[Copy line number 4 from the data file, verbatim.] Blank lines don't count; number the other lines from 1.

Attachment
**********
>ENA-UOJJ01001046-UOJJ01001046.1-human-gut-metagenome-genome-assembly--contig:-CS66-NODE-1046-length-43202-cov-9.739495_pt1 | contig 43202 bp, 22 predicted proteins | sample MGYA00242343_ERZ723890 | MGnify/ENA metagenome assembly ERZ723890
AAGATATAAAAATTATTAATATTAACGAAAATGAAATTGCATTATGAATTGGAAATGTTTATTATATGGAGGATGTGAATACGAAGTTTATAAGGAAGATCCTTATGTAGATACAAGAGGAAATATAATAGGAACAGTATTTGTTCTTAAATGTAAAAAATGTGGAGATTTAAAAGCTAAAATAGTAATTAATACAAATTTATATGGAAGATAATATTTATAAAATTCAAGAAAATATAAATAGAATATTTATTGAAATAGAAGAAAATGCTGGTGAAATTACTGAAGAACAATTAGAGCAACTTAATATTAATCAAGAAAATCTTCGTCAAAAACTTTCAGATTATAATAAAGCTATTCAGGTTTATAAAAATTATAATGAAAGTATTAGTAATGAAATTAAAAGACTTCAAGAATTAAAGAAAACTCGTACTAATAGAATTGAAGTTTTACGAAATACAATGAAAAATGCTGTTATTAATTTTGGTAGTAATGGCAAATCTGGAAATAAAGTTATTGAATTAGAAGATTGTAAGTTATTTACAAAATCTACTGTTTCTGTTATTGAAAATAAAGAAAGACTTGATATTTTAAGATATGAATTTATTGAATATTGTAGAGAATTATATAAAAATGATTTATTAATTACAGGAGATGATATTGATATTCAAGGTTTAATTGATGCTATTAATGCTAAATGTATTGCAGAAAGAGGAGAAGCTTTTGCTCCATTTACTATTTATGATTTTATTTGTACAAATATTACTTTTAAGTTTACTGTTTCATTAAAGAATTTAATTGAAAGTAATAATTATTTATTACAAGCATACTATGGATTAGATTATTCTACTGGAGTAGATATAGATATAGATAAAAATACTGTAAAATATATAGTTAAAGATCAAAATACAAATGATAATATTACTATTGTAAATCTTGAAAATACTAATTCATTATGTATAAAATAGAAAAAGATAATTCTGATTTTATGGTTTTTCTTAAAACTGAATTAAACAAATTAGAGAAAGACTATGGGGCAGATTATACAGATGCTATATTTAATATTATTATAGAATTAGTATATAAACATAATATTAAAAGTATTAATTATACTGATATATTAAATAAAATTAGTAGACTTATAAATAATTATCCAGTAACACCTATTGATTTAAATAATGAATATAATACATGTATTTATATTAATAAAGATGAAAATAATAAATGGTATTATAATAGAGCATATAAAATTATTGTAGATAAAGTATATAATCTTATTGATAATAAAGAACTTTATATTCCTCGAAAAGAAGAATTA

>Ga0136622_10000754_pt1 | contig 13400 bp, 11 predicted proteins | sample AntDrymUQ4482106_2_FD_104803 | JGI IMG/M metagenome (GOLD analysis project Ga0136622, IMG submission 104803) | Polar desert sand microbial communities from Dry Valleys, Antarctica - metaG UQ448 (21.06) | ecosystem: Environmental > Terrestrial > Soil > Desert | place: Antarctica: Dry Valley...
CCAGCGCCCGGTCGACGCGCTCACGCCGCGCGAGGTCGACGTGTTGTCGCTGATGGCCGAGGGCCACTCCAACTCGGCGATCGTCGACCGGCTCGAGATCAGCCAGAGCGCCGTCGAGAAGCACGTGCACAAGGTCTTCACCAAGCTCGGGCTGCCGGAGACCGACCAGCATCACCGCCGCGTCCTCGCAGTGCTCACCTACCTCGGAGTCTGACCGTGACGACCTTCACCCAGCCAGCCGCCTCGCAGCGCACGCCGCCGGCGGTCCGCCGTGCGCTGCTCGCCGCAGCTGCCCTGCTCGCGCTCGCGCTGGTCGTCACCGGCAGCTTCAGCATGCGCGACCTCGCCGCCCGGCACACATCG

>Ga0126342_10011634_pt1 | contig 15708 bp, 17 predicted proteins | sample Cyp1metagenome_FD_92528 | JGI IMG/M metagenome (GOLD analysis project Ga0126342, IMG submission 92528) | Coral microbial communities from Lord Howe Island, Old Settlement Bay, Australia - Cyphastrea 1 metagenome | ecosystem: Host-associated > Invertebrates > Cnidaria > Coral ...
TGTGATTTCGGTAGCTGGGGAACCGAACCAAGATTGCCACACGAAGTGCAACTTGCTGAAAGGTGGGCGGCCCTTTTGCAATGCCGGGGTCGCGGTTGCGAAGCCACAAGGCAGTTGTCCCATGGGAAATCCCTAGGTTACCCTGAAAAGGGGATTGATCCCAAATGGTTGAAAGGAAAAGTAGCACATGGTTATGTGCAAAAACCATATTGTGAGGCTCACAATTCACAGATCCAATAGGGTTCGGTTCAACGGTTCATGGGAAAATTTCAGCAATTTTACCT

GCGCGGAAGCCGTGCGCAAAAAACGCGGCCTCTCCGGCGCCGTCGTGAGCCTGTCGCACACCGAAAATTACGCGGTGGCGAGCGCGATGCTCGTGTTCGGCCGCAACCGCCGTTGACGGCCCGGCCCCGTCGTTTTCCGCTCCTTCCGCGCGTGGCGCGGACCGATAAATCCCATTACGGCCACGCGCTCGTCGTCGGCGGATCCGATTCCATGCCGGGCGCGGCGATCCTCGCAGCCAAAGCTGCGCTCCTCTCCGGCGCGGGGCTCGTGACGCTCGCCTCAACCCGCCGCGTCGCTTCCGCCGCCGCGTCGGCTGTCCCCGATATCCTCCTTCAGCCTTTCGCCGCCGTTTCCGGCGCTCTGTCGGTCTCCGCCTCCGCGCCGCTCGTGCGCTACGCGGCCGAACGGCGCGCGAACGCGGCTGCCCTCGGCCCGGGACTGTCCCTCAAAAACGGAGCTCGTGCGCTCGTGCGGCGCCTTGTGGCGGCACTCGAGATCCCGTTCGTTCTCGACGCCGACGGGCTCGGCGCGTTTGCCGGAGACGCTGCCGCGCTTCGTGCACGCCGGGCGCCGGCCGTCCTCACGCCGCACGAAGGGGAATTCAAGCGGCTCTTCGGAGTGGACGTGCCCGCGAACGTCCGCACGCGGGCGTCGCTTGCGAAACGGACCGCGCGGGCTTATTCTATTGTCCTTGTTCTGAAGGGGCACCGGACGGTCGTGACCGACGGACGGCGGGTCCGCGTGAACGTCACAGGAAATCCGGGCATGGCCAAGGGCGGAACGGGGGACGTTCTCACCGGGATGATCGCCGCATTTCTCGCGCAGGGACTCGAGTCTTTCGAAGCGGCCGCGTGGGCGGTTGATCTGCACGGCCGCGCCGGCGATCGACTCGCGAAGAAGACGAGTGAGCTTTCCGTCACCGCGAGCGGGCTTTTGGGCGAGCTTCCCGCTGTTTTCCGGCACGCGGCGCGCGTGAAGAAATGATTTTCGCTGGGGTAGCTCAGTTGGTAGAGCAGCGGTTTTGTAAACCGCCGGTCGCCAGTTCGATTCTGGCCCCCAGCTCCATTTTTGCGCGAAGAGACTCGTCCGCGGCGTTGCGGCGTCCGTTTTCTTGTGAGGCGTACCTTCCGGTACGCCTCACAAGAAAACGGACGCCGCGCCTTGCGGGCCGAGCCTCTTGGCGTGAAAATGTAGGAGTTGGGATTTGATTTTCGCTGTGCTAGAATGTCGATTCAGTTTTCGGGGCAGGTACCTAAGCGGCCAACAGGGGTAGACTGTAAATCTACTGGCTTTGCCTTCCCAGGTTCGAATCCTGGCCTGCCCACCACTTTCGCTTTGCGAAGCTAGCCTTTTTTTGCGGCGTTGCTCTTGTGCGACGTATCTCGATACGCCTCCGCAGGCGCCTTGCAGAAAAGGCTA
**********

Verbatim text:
CCAGCGCCCGGTCGACGCGCTCACGCCGCGCGAGGTCGACGTGTTGTCGCTGATGGCCGAGGGCCACTCCAACTCGGCGATCGTCGACCGGCTCGAGATCAGCCAGAGCGCCGTCGAGAAGCACGTGCACAAGGTCTTCACCAAGCTCGGGCTGCCGGAGACCGACCAGCATCACCGCCGCGTCCTCGCAGTGCTCACCTACCTCGGAGTCTGACCGTGACGACCTTCACCCAGCCAGCCGCCTCGCAGCGCACGCCGCCGGCGGTCCGCCGTGCGCTGCTCGCCGCAGCTGCCCTGCTCGCGCTCGCGCTGGTCGTCACCGGCAGCTTCAGCATGCGCGACCTCGCCGCCCGGCACACATCG